A Nonsense Mutation in Encoding a Nondescript Transmembrane Protein Causes Idiopathic Male Subfertility in Cattle

Published in the journal: . PLoS Genet 10(1): e32767. doi:10.1371/journal.pgen.1004044
Category: Research Article
doi: 10.1371/journal.pgen.1004044


Genetic variants underlying reduced male reproductive performance have been identified in humans and model organisms, most of them compromising semen quality. Occasionally, male fertility is severely compromised although semen analysis remains without any apparent pathological findings (i.e., idiopathic subfertility). Artificial insemination (AI) in most cattle populations requires close examination of all ejaculates before insemination. Although anomalous ejaculates are rejected, insemination success varies considerably among AI bulls. In an attempt to identify genetic causes of such variation, we undertook a genome-wide association study (GWAS). Imputed genotypes of 652,856 SNPs were available for 7962 AI bulls of the Fleckvieh (FV) population. Male reproductive ability (MRA) was assessed based on 15.3 million artificial inseminations. The GWAS uncovered a strong association signal on bovine chromosome 19 (P = 4.08×10−59). Subsequent autozygosity mapping revealed a common 1386 kb segment of extended homozygosity in 40 bulls with exceptionally poor reproductive performance. Only 1.7% of 35,671 inseminations with semen samples of those bulls were successful. None of the bulls with normal reproductive performance was homozygous, indicating recessive inheritance. Exploiting whole-genome re-sequencing data of 43 animals revealed a candidate causal nonsense mutation (rs378652941, c.483C>A, p.Cys161X) in the transmembrane protein 95 encoding gene TMEM95 which was subsequently validated in 1990 AI bulls. Immunohistochemical investigations evidenced that TMEM95 is located at the surface of spermatozoa of fertile animals whereas it is absent in spermatozoa of subfertile animals. These findings imply that integrity of TMEM95 is required for an undisturbed fertilisation. Our results demonstrate that deficiency of TMEM95 severely compromises male reproductive performance in cattle and reveal for the first time a phenotypic effect associated with genomic variation in TMEM95.


Impaired reproductive performance is a prevalent condition in both sexes of many species and up to 15% of couples are affected in humans [1], [2]. The disability to reproduce is defined as infertility (i.e., sterility), whereas subfertility refers to any form of reduced fertility [3].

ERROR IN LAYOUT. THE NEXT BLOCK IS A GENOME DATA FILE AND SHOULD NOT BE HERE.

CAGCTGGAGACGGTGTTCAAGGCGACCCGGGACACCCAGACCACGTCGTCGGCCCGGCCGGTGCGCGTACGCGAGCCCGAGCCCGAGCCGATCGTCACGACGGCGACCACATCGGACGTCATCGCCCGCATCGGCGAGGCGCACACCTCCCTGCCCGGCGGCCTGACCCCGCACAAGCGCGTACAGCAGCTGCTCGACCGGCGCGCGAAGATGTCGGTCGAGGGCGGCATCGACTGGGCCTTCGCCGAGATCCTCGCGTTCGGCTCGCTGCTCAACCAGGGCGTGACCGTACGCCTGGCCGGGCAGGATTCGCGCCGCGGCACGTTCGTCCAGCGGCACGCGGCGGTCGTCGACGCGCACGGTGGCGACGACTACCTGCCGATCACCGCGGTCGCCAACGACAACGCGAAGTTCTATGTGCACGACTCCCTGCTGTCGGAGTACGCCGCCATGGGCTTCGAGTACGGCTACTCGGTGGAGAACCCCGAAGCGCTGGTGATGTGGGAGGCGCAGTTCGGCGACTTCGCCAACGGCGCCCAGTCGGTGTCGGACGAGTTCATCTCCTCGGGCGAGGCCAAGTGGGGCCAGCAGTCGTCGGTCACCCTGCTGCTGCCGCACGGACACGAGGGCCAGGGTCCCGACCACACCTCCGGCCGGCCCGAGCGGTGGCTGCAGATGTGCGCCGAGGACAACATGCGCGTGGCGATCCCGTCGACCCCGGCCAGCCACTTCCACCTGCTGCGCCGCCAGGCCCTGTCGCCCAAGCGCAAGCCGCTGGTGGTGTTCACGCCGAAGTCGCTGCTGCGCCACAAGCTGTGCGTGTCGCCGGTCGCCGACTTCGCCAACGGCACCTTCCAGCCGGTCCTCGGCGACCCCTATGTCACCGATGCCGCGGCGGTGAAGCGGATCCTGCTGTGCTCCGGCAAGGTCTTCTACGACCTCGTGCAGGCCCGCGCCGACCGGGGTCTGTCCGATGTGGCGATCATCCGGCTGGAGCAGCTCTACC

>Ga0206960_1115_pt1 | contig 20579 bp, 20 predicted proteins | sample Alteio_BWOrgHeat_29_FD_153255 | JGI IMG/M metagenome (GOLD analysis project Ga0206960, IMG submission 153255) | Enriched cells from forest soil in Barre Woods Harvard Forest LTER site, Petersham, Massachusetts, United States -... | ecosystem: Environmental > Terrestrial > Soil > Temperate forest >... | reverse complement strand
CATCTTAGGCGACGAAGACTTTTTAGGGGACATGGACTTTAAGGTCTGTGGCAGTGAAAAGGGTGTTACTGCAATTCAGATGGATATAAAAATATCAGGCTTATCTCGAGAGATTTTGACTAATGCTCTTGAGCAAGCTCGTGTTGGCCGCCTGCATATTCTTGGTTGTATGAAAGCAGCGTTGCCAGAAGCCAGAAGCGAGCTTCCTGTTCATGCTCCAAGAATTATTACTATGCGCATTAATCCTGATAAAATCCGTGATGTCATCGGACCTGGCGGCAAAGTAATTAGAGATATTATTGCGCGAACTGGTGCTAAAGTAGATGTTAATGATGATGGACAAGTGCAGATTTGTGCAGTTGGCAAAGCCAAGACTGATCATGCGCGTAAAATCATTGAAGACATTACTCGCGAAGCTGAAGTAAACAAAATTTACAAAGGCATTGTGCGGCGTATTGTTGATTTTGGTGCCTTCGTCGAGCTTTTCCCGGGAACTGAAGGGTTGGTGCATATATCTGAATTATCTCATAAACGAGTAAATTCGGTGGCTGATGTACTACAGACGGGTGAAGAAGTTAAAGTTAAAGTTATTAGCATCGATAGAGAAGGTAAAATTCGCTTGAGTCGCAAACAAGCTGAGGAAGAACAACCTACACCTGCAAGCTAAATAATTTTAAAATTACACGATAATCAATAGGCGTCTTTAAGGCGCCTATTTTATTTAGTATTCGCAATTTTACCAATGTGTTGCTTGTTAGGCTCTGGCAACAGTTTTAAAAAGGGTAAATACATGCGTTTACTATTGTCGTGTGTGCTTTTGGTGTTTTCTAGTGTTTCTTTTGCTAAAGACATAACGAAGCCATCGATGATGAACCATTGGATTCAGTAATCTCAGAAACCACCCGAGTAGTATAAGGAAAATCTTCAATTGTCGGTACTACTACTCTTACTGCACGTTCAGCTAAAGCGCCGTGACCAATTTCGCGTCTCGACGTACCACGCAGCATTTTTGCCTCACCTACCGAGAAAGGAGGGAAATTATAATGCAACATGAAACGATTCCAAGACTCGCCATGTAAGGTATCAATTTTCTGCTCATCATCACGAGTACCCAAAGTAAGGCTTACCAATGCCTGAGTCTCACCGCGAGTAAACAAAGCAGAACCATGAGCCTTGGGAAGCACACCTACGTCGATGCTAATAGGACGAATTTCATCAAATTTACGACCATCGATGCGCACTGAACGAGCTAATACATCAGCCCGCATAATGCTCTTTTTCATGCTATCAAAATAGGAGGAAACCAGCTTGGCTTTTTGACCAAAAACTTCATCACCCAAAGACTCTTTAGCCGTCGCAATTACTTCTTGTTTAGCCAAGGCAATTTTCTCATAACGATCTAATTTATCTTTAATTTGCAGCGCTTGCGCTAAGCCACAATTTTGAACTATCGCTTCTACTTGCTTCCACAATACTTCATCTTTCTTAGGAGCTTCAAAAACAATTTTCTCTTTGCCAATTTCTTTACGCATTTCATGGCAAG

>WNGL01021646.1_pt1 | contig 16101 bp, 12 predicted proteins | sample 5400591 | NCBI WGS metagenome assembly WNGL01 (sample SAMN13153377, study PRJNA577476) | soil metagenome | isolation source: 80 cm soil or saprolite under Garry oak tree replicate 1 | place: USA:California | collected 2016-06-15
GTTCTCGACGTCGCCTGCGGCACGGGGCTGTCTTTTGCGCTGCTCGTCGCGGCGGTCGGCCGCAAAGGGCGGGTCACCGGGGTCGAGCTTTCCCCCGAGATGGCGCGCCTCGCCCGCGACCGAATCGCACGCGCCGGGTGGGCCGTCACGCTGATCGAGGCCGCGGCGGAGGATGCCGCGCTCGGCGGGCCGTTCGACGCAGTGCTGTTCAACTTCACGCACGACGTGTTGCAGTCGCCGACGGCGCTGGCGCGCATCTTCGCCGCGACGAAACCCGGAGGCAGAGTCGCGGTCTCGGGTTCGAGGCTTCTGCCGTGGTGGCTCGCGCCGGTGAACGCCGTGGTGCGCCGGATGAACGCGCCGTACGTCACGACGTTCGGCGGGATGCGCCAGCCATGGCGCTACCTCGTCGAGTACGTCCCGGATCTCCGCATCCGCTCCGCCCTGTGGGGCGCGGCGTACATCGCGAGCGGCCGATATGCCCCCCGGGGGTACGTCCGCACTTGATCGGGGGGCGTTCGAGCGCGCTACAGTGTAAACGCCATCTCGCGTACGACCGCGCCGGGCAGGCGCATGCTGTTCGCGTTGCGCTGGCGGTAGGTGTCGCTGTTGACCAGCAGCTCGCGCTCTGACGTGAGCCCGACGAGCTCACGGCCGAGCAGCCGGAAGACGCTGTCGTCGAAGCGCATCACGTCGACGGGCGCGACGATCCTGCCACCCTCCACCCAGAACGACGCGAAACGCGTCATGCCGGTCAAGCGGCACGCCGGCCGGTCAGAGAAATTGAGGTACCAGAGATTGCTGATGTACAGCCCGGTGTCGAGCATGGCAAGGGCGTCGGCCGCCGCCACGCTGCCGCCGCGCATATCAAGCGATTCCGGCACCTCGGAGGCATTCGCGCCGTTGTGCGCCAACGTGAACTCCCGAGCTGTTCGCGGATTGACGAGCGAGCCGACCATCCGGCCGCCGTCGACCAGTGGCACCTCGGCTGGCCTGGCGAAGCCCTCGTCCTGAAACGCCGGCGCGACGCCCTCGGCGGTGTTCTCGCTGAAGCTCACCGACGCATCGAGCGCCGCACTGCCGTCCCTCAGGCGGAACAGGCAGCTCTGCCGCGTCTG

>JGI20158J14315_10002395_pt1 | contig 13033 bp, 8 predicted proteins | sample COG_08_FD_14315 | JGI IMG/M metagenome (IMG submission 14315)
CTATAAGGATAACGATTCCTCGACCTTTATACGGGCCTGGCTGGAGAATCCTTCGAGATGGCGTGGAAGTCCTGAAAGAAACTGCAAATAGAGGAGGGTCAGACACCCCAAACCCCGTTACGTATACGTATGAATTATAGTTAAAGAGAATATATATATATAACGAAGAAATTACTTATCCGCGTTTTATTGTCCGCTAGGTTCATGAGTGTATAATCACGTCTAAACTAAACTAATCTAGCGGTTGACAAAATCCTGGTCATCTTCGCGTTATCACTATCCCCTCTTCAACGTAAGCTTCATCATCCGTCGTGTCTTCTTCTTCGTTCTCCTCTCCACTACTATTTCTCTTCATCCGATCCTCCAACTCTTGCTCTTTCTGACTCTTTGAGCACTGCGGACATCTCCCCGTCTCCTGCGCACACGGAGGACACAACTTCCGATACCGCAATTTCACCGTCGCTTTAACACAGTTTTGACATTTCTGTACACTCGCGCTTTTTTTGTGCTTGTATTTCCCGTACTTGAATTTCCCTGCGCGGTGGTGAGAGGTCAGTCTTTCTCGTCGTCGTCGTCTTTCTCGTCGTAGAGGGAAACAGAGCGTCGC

Low sperm concentration (i.e., oligospermia) and the absence of spermatozoa (i.e., azoospermia), respectively, are frequently diagnosed in males with impaired fertility [4]. Further aberrant semen quality traits (e.g., abnormal sperm morphology [5], reduced motility [6], [7]) account for another substantial fraction of reduced male fertility. However, semen analysis of a considerable number of males with impaired reproductive performance remains without any apparent pathological findings (i.e., unexplained/idiopathic infertility) [8], [9].

Semen quality traits have low to medium heritability in cattle populations [10]. Numerous genetic variants underlying routinely assessed semen quality traits have been identified so far in humans [11], [12], model species [13] and livestock populations [14]. However, the number of known genetic mechanisms causing idiopathic male subfertility is very small [15], [16] and identified polymorphisms explain only a small fraction of its genetic variation [17].

Artificial insemination (AI) is predominant over natural service in most cattle populations and all ejaculates are closely examined immediately after semen collection. Only semen samples without any apparent abnormalities, such as low sperm count, reduced progressive motility, low viability, abnormal morphology of spermatozoa, are used for insemination. However, the reproductive performance indicated by the proportion of successful inseminations varies considerably among AI sires [18], [19]. So far, genome-wide association studies (GWAS) for male reproductive traits were of limited success in cattle populations [20], [21] and only one putatively causative mutation has been identified [22].